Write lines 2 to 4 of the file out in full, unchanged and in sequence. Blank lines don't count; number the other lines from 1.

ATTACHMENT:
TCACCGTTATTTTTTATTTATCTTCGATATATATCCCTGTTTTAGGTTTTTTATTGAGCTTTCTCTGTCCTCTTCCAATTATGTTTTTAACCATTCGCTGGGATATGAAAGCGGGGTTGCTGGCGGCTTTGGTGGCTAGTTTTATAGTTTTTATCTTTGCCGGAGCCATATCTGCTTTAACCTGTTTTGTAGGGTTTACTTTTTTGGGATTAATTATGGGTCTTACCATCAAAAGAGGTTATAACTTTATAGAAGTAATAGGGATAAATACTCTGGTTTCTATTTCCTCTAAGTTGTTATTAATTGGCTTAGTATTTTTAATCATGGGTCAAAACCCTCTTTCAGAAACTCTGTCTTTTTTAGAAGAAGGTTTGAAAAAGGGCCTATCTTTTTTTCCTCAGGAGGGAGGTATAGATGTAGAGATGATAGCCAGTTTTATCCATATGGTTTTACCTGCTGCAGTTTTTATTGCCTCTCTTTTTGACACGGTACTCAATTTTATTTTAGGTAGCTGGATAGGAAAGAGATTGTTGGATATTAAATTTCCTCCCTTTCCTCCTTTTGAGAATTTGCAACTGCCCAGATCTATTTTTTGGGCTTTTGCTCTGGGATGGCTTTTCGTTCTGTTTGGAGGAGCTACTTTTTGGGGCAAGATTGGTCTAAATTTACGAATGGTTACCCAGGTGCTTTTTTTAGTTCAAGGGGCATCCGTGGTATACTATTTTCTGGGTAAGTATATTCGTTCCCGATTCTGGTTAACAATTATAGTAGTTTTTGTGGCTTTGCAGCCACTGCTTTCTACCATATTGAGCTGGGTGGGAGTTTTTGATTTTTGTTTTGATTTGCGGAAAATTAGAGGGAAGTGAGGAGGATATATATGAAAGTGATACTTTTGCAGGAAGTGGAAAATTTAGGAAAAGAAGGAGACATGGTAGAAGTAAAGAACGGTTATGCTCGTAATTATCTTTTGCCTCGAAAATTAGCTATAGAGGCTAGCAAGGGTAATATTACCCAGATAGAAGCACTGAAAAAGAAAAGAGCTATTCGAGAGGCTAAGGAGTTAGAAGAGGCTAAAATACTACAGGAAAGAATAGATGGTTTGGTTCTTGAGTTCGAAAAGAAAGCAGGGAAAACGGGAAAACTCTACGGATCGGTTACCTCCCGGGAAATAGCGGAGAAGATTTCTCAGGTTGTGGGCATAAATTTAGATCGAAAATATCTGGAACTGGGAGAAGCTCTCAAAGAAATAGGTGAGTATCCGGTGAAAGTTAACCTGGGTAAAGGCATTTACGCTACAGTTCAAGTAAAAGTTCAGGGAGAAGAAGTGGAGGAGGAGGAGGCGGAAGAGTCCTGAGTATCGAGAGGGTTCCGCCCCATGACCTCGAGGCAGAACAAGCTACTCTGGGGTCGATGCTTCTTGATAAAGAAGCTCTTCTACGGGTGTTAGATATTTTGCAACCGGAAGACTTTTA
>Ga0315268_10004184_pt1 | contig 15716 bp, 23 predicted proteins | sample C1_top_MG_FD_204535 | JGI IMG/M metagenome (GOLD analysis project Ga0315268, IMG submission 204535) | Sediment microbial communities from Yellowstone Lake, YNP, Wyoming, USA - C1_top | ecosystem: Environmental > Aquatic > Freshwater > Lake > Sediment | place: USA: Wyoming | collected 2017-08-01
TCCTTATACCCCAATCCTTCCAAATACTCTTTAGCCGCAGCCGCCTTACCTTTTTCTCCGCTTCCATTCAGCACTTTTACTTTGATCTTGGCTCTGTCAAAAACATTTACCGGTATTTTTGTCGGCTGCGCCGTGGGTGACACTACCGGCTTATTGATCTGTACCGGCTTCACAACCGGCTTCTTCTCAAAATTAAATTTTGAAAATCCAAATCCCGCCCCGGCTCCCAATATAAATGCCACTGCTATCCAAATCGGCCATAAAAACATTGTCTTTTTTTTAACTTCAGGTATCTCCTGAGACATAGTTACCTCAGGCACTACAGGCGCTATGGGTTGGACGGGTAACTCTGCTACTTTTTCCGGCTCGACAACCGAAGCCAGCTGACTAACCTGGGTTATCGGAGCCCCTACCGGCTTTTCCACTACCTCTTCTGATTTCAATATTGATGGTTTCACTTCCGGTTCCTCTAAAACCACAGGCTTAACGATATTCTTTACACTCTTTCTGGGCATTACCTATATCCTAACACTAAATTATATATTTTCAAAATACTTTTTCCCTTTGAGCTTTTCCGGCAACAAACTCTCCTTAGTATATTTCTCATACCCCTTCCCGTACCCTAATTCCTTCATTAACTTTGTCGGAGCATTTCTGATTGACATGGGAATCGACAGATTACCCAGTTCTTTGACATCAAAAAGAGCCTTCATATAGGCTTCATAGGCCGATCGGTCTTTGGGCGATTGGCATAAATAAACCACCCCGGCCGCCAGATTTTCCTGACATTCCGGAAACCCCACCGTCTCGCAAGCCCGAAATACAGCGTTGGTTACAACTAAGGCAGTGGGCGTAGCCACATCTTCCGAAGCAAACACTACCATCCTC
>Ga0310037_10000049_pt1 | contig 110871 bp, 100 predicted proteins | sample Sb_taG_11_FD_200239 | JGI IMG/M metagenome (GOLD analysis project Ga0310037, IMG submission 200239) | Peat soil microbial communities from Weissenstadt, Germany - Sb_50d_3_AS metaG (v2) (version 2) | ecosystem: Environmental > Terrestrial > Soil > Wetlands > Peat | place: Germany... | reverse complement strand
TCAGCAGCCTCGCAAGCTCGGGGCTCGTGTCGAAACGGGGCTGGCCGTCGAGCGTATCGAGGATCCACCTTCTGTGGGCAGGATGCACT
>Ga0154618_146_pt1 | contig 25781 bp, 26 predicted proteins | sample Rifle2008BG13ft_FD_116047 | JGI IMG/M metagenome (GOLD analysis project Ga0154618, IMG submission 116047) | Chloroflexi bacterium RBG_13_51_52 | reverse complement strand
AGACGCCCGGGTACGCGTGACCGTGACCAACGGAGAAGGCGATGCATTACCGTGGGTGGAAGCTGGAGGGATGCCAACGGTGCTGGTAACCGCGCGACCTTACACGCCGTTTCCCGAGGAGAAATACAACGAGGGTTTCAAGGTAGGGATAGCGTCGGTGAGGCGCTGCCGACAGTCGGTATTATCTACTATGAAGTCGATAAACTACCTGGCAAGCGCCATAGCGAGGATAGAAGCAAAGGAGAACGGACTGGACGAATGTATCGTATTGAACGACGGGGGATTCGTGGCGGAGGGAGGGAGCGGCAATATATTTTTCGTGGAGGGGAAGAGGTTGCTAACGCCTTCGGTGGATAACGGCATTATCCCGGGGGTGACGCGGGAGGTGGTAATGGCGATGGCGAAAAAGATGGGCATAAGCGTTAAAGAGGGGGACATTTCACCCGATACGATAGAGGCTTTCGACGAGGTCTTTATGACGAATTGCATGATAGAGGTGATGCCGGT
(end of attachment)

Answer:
>Ga0315268_10004184_pt1 | contig 15716 bp, 23 predicted proteins | sample C1_top_MG_FD_204535 | JGI IMG/M metagenome (GOLD analysis project Ga0315268, IMG submission 204535) | Sediment microbial communities from Yellowstone Lake, YNP, Wyoming, USA - C1_top | ecosystem: Environmental > Aquatic > Freshwater > Lake > Sediment | place: USA: Wyoming | collected 2017-08-01
TCCTTATACCCCAATCCTTCCAAATACTCTTTAGCCGCAGCCGCCTTACCTTTTTCTCCGCTTCCATTCAGCACTTTTACTTTGATCTTGGCTCTGTCAAAAACATTTACCGGTATTTTTGTCGGCTGCGCCGTGGGTGACACTACCGGCTTATTGATCTGTACCGGCTTCACAACCGGCTTCTTCTCAAAATTAAATTTTGAAAATCCAAATCCCGCCCCGGCTCCCAATATAAATGCCACTGCTATCCAAATCGGCCATAAAAACATTGTCTTTTTTTTAACTTCAGGTATCTCCTGAGACATAGTTACCTCAGGCACTACAGGCGCTATGGGTTGGACGGGTAACTCTGCTACTTTTTCCGGCTCGACAACCGAAGCCAGCTGACTAACCTGGGTTATCGGAGCCCCTACCGGCTTTTCCACTACCTCTTCTGATTTCAATATTGATGGTTTCACTTCCGGTTCCTCTAAAACCACAGGCTTAACGATATTCTTTACACTCTTTCTGGGCATTACCTATATCCTAACACTAAATTATATATTTTCAAAATACTTTTTCCCTTTGAGCTTTTCCGGCAACAAACTCTCCTTAGTATATTTCTCATACCCCTTCCCGTACCCTAATTCCTTCATTAACTTTGTCGGAGCATTTCTGATTGACATGGGAATCGACAGATTACCCAGTTCTTTGACATCAAAAAGAGCCTTCATATAGGCTTCATAGGCCGATCGGTCTTTGGGCGATTGGCATAAATAAACCACCCCGGCCGCCAGATTTTCCTGACATTCCGGAAACCCCACCGTCTCGCAAGCCCGAAATACAGCGTTGGTTACAACTAAGGCAGTGGGCGTAGCCACATCTTCCGAAGCAAACACTACCATCCTC
>Ga0310037_10000049_pt1 | contig 110871 bp, 100 predicted proteins | sample Sb_taG_11_FD_200239 | JGI IMG/M metagenome (GOLD analysis project Ga0310037, IMG submission 200239) | Peat soil microbial communities from Weissenstadt, Germany - Sb_50d_3_AS metaG (v2) (version 2) | ecosystem: Environmental > Terrestrial > Soil > Wetlands > Peat | place: Germany... | reverse complement strand